Few Americans consider the United States to be a money laundering haven, but it is. Earlier this year, the European Parliament wrote:
“The USA is seen as an emerging leading tax and secrecy haven for rich foreigners, when in parallel it has reprimanded other countries for helping rich Americans hide their money offshore. It is difficult to estimate how much revenue the United States loses from tax avoidance and evasion, but some have suggested that the annual cost of offshore tax abuses may be around US $100 billion per year.”1
To combat U.S. money laundering by foreign citizens, the Internal Revenue Service (“IRS”) and the U.S. Department of Treasury Financial Crimes Enforcement Network (“FinCEN”) implemented new and strengthened existing reporting requirements for foreign individuals who have financial interests in the United States. Although these regulations are applied broadly, there has been very little discussion about their implementation in the United States. Presumably, there has been even less discussion abroad.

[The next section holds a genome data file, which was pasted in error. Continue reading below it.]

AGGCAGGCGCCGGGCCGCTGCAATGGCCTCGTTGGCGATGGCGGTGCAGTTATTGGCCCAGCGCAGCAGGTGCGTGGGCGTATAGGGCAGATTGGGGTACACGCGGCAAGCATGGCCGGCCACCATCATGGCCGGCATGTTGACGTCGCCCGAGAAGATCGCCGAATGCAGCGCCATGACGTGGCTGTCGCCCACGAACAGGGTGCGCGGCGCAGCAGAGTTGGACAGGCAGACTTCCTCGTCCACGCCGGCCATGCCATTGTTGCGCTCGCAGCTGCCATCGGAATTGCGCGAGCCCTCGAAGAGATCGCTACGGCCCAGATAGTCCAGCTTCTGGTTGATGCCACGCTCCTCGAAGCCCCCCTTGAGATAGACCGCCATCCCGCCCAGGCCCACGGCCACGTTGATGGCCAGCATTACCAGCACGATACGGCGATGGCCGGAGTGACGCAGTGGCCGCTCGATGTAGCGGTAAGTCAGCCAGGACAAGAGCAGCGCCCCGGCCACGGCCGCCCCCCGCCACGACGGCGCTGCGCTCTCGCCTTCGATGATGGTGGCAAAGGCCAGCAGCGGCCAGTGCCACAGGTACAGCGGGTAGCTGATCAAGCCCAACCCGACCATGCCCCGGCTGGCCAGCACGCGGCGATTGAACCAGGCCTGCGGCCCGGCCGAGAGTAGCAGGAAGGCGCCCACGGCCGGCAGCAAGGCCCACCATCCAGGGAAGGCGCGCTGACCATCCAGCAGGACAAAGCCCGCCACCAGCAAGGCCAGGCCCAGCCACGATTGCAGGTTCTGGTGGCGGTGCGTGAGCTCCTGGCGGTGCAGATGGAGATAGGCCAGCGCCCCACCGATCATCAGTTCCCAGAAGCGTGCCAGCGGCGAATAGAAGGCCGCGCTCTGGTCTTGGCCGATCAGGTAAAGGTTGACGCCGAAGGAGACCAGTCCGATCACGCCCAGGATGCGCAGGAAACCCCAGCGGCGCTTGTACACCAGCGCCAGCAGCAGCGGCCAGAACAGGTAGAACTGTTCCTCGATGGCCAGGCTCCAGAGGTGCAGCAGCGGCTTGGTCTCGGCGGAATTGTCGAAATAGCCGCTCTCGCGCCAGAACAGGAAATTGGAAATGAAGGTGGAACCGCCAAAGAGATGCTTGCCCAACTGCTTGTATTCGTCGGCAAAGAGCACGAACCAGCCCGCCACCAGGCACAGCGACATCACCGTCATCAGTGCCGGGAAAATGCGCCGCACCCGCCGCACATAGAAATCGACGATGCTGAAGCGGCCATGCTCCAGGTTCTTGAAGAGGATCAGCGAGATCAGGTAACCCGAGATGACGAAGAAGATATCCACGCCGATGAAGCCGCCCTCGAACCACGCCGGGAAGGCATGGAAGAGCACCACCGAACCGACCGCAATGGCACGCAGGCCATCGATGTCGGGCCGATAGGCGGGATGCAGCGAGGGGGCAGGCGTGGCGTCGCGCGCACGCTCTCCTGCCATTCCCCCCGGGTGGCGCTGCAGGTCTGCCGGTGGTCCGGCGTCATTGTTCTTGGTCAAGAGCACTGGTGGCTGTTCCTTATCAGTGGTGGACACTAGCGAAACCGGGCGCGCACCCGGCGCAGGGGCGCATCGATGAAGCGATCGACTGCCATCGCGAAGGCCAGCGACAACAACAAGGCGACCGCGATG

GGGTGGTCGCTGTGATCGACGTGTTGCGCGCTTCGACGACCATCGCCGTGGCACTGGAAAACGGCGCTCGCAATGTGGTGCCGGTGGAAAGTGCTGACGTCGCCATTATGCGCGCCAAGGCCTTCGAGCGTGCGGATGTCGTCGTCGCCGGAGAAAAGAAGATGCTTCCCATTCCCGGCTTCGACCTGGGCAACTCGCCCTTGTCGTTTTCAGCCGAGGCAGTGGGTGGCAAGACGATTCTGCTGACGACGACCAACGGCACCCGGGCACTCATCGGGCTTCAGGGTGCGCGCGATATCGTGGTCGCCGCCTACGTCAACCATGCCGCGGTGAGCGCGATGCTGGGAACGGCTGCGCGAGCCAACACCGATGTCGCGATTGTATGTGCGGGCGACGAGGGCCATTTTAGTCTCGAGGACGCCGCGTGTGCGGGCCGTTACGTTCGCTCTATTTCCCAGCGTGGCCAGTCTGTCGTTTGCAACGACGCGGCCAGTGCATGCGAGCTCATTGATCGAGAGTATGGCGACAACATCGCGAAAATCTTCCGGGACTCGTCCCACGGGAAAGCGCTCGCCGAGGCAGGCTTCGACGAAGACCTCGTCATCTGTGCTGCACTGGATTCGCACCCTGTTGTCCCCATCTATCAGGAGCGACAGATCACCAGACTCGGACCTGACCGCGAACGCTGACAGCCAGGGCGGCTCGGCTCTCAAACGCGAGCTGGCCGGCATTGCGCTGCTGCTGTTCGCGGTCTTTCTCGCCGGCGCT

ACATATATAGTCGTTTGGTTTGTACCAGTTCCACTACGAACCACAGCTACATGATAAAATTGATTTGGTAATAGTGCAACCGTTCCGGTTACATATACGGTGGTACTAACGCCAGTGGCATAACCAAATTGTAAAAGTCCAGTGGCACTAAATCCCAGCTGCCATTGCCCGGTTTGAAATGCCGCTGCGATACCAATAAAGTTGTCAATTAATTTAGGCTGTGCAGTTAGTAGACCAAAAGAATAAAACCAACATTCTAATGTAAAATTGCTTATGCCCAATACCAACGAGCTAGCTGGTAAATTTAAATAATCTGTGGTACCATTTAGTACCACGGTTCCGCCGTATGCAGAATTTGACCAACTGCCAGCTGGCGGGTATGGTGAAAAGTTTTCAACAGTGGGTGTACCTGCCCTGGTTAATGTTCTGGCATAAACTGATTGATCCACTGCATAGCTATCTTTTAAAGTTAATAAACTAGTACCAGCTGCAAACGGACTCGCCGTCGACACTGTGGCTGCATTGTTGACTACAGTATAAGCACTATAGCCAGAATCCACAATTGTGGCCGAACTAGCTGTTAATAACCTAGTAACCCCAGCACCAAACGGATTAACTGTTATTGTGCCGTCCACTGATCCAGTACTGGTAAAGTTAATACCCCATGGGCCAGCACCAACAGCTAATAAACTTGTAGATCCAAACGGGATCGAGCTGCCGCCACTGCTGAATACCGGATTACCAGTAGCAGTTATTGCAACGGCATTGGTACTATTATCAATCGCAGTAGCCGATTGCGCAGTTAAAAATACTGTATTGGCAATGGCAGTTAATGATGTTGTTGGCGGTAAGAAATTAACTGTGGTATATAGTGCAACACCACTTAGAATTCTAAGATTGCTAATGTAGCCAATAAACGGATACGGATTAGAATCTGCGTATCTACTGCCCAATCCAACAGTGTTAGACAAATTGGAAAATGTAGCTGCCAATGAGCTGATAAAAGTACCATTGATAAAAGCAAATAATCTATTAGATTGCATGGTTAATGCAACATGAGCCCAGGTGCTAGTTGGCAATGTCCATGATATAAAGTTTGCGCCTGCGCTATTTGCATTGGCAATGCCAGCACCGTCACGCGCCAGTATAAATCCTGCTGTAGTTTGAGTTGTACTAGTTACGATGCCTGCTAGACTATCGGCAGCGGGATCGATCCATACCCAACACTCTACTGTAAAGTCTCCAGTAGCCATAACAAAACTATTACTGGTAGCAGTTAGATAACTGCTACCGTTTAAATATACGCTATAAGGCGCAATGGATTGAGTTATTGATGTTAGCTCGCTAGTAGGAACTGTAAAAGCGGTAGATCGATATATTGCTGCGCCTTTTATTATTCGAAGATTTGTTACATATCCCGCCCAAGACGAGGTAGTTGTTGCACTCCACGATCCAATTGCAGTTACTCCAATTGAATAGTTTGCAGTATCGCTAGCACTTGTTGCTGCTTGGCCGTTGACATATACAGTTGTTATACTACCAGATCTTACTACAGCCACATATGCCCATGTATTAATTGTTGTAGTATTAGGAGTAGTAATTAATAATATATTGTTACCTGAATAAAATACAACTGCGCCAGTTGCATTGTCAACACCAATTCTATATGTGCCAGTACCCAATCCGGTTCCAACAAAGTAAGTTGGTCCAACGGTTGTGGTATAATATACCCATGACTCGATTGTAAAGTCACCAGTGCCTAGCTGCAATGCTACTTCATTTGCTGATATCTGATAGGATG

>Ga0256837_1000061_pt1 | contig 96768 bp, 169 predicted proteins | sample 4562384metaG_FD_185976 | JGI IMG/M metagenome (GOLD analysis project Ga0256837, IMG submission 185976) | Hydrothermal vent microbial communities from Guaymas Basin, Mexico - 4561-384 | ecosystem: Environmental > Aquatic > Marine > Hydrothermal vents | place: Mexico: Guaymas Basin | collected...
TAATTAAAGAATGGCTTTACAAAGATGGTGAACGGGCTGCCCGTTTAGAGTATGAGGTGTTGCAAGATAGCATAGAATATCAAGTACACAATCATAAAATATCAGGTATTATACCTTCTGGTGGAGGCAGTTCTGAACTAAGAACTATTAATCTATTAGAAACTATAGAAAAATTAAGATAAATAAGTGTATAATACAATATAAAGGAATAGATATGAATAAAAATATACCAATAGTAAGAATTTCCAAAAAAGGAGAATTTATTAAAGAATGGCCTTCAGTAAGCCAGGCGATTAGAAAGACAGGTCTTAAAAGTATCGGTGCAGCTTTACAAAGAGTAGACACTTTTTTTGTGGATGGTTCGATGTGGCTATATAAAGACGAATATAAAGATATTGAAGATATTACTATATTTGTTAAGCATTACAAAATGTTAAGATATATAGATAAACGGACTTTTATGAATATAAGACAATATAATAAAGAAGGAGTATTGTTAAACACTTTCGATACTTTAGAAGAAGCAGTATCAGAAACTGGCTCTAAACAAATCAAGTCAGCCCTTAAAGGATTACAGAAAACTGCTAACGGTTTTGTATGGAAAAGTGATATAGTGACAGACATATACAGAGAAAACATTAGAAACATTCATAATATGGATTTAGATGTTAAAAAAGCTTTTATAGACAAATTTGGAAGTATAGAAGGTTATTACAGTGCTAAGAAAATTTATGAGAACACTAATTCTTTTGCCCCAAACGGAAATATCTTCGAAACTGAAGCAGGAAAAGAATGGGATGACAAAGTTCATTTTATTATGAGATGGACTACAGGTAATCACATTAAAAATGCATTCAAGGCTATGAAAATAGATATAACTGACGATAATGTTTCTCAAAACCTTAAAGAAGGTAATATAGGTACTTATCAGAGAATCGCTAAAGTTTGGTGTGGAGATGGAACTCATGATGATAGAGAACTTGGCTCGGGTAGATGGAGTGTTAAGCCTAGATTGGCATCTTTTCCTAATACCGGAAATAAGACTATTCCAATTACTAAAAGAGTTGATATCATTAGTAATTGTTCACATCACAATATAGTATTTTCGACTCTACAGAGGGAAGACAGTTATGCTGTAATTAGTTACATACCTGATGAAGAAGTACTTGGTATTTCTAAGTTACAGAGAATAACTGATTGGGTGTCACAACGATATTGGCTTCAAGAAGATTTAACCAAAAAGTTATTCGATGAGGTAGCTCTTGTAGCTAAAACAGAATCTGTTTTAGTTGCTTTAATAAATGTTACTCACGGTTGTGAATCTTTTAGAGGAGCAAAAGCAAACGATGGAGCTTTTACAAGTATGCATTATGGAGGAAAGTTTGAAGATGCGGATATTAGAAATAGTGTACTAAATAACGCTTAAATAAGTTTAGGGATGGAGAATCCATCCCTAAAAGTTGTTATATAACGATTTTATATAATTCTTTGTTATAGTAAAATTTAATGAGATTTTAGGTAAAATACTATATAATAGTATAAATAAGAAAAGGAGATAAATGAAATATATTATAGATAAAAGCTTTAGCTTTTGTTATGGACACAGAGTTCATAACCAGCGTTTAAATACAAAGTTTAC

This article focuses on two new, wide-ranging regulatory requirements: 1) the requirement that foreign-owned entities, treated as “disregarded entities” for U.S. federal income tax purposes, file an IRS Form 5472, Information Return of a 25 Percent Foreign-Owned U.S. Corporation or a Foreign Corporation Engaged in a U.S. Trade or Business; and 2) the requirement that all entities report beneficial ownership when opening a bank account. Failure to comply with these requirements may subject foreign nationals and U.S. individuals who do business with them to civil and criminal sanctions. Continue reading “New Treasury Regulations Impose Conflicting Requirements on Foreign Persons with U.S. Interests”